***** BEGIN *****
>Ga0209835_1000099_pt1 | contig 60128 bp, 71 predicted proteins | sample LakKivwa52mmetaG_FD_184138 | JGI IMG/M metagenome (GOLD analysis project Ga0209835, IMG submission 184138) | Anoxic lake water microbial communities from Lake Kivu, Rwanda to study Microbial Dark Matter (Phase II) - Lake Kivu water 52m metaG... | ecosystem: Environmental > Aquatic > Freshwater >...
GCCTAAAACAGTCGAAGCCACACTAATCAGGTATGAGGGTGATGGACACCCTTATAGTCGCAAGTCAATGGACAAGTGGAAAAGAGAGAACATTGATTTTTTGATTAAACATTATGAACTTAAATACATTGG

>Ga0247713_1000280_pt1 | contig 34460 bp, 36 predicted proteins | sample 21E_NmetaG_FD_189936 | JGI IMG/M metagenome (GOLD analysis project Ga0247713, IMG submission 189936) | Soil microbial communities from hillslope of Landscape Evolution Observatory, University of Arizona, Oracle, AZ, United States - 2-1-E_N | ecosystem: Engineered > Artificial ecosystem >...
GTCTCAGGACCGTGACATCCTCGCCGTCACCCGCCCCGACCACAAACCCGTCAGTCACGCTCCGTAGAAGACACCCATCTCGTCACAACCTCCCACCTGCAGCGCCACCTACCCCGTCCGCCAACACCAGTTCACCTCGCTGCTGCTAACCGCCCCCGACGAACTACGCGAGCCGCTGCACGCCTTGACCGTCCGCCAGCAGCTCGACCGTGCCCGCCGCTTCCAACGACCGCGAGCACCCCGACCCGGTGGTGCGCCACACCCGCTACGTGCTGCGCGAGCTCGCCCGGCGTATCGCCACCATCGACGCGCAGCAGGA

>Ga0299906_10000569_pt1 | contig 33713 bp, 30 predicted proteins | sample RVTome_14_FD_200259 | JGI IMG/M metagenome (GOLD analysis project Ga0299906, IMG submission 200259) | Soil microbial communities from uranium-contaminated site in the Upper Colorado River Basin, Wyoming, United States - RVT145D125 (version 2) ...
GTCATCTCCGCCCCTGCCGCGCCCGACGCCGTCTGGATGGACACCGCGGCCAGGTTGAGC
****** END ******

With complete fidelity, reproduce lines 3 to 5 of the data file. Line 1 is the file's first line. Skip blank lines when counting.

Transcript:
>Ga0247713_1000280_pt1 | contig 34460 bp, 36 predicted proteins | sample 21E_NmetaG_FD_189936 | JGI IMG/M metagenome (GOLD analysis project Ga0247713, IMG submission 189936) | Soil microbial communities from hillslope of Landscape Evolution Observatory, University of Arizona, Oracle, AZ, United States - 2-1-E_N | ecosystem: Engineered > Artificial ecosystem >...
GTCTCAGGACCGTGACATCCTCGCCGTCACCCGCCCCGACCACAAACCCGTCAGTCACGCTCCGTAGAAGACACCCATCTCGTCACAACCTCCCACCTGCAGCGCCACCTACCCCGTCCGCCAACACCAGTTCACCTCGCTGCTGCTAACCGCCCCCGACGAACTACGCGAGCCGCTGCACGCCTTGACCGTCCGCCAGCAGCTCGACCGTGCCCGCCGCTTCCAACGACCGCGAGCACCCCGACCCGGTGGTGCGCCACACCCGCTACGTGCTGCGCGAGCTCGCCCGGCGTATCGCCACCATCGACGCGCAGCAGGA

>Ga0299906_10000569_pt1 | contig 33713 bp, 30 predicted proteins | sample RVTome_14_FD_200259 | JGI IMG/M metagenome (GOLD analysis project Ga0299906, IMG submission 200259) | Soil microbial communities from uranium-contaminated site in the Upper Colorado River Basin, Wyoming, United States - RVT145D125 (version 2) ...